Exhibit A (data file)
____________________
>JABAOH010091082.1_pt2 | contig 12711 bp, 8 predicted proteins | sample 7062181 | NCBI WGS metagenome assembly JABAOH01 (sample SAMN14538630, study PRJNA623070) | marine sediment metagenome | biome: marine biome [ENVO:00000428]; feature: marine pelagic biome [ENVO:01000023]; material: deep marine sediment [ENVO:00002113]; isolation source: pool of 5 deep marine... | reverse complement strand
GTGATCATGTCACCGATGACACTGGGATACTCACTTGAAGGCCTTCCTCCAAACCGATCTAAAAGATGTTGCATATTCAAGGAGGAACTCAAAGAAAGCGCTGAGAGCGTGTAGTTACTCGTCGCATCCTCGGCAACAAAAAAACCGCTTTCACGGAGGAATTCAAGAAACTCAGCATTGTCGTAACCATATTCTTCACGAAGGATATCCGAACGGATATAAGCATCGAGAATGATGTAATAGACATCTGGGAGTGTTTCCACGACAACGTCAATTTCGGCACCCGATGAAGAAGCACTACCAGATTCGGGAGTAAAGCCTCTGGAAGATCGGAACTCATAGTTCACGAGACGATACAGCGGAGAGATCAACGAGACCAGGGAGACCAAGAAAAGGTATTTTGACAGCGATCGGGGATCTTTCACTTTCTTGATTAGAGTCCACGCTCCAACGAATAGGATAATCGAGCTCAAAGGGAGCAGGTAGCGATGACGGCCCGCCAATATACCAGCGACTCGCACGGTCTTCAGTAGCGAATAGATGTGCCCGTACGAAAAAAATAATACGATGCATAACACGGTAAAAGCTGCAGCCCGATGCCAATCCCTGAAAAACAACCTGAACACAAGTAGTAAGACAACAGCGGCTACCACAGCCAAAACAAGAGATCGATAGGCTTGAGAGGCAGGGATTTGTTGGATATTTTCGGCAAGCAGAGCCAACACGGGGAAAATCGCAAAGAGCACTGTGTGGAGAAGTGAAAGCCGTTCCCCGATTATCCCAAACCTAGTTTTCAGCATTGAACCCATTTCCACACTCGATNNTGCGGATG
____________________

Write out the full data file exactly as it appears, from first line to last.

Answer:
>JABAOH010091082.1_pt2 | contig 12711 bp, 8 predicted proteins | sample 7062181 | NCBI WGS metagenome assembly JABAOH01 (sample SAMN14538630, study PRJNA623070) | marine sediment metagenome | biome: marine biome [ENVO:00000428]; feature: marine pelagic biome [ENVO:01000023]; material: deep marine sediment [ENVO:00002113]; isolation source: pool of 5 deep marine... | reverse complement strand
GTGATCATGTCACCGATGACACTGGGATACTCACTTGAAGGCCTTCCTCCAAACCGATCTAAAAGATGTTGCATATTCAAGGAGGAACTCAAAGAAAGCGCTGAGAGCGTGTAGTTACTCGTCGCATCCTCGGCAACAAAAAAACCGCTTTCACGGAGGAATTCAAGAAACTCAGCATTGTCGTAACCATATTCTTCACGAAGGATATCCGAACGGATATAAGCATCGAGAATGATGTAATAGACATCTGGGAGTGTTTCCACGACAACGTCAATTTCGGCACCCGATGAAGAAGCACTACCAGATTCGGGAGTAAAGCCTCTGGAAGATCGGAACTCATAGTTCACGAGACGATACAGCGGAGAGATCAACGAGACCAGGGAGACCAAGAAAAGGTATTTTGACAGCGATCGGGGATCTTTCACTTTCTTGATTAGAGTCCACGCTCCAACGAATAGGATAATCGAGCTCAAAGGGAGCAGGTAGCGATGACGGCCCGCCAATATACCAGCGACTCGCACGGTCTTCAGTAGCGAATAGATGTGCCCGTACGAAAAAAATAATACGATGCATAACACGGTAAAAGCTGCAGCCCGATGCCAATCCCTGAAAAACAACCTGAACACAAGTAGTAAGACAACAGCGGCTACCACAGCCAAAACAAGAGATCGATAGGCTTGAGAGGCAGGGATTTGTTGGATATTTTCGGCAAGCAGAGCCAACACGGGGAAAATCGCAAAGAGCACTGTGTGGAGAAGTGAAAGCCGTTCCCCGATTATCCCAAACCTAGTTTTCAGCATTGAACCCATTTCCACACTCGATNNTGCGGATG